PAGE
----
As Love Island's Malin Andersson reveals her heartbreak at month-old daughter's death, why are some babies born prematurely?
Love Island star Malin Andersson has opened up about losing her newborn daughter at just a month old.
The baby girl, which the reality TV star named Consy, was born seven weeks prematurely in January.
She weighed just 5lbs and needed resuscitating straight after birth.
Just a few weeks later her mum revealed in an Instagram post that she had lost her first child after the little girl picked up a virus she was too weak to fight off.
Alongside a picture of Consy in hospital with tubes being fed into her body, she wrote: “My angel. Rest in peace.”
The 26-year-old has bravely spoken about the heartbreak experience in a new interview released today, and revealed that her newborn’s death had caused her to contemplate suicide.
“It was a few days after she died when it sunk in and I didn’t leave my bed, racking my brain to come up with reasons why I should carry on living,” she told The Sun’s Fabulous magazine.
“My mind was going crazy, but I just had to use every bit of strength I had left. I knew I didn’t want to waste Consy’s precious life.”
READ MORE: Malin Andersson marks first Mother’s Day since death of baby daughter
What is a premature birth?
A baby is ‘premature’ or ‘preterm’ if they are born before 37 weeks, according to charity Tommy’s.
Each year in the UK an estimated 60,000 babies – or around seven to eight per cent of newborns – are born early.
Malin’s baby was ‘very preterm’ because she was born between 28 and 32 weeks.
Those who arrive before 28 weeks are classed as ‘extremely pre-term’, while those who are delivered after 32 weeks are considered ‘moderate to late preterm’.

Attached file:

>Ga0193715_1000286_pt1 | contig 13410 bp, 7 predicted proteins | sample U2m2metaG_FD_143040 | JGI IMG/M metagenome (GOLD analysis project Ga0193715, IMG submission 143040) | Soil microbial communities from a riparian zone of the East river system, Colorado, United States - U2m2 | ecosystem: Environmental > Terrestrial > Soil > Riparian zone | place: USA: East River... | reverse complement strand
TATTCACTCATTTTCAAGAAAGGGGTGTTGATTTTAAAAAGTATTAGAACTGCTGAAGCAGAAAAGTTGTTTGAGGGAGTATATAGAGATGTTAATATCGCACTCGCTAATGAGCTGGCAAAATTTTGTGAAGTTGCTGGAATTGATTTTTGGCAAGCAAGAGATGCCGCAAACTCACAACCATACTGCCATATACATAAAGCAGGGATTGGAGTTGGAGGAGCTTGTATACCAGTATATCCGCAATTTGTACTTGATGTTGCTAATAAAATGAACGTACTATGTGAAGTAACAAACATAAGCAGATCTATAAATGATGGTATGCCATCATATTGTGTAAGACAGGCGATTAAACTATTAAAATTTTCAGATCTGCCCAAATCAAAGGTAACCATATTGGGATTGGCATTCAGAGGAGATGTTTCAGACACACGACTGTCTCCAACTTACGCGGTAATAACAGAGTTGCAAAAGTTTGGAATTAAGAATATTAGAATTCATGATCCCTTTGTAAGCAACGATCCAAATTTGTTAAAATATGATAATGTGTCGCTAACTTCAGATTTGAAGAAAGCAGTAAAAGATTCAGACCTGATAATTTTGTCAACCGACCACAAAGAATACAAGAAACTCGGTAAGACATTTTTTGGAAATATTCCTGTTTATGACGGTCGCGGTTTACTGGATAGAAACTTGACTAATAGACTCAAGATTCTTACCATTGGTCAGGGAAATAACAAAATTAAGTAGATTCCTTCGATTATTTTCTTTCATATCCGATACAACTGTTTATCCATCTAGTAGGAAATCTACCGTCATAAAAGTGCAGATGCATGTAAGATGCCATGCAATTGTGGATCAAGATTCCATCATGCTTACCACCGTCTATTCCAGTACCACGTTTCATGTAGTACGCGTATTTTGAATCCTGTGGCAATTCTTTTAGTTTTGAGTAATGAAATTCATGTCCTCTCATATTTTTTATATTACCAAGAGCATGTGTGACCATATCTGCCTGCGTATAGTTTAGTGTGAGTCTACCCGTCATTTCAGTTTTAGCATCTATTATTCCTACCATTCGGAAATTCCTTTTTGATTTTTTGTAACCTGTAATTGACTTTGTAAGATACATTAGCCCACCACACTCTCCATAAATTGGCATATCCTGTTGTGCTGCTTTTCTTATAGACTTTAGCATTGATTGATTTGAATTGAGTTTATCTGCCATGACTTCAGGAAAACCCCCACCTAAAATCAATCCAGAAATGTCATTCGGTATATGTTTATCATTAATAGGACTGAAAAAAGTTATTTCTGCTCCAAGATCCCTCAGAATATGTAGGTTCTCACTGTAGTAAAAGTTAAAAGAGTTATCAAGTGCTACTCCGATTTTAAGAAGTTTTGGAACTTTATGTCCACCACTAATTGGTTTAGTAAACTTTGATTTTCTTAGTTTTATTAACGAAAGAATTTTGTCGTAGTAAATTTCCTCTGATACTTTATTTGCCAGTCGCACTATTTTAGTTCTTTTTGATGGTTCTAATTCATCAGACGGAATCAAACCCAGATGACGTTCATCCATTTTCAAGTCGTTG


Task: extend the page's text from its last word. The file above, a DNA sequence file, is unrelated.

If a baby is born early, they may not be fully developed and therefore may require extra care.
READ MORE: Malin Andersson creates self-help app after daughter’s death
What are the symptoms of a premature birth?
If you are pregnant, there are certain signs that could indicate you are about to go into labour early.
According to Tommy’s, these are…
An increase in pelvic pressure within the vagina or rectum.
An increase in discharge and/or a gush/repeat trickling of fluid, which could mean your waters have broken (preterm premature rupture of membranes).
Bleeding or losing your mucus plug.
Period type pains in your abdomen or lower back. These may have a rhythm or be constant.
READ MORE: These are seven things you should know about having a premature baby
Why are some babies born early?
The reason for a premature birth is often unknown or unclear, say Tommy’s.
However, doctors do know that having an infection or cervical incompetence – a medical condition where the cervix begins to widen and thin – can increase the risk.
Carrying twins, triplets or more can also increase the likelihood of going into labour early.
A quarter of pre-term births are planned because doctors have identified that the mother or baby is suffering a life-threatening condition such as pre-eclampsia, kidney disease or growth restriction.
READ MORE: This is the heart-warming moment identical twins meet after a month apart
Will a premature baby survive?
Medical advances mean that many pre-term babies will now survive, according to Tommy’s.
But whether a baby will make it through depends on the point at which they were born – and complications that come from a premature birth are the leading cause of neonatal death in the UK.
These are the chances of survival for a pre-term birth depending on the point at which a baby is born…
Less than 22 weeks is close to zero chance of survival
22 weeks is around 10%
24 weeks is around 60%
27 weeks is around 89%
31 weeks is around 95%
34 weeks is equivalent to a baby born at full term.
For more information or advice on premature births visit tommys.org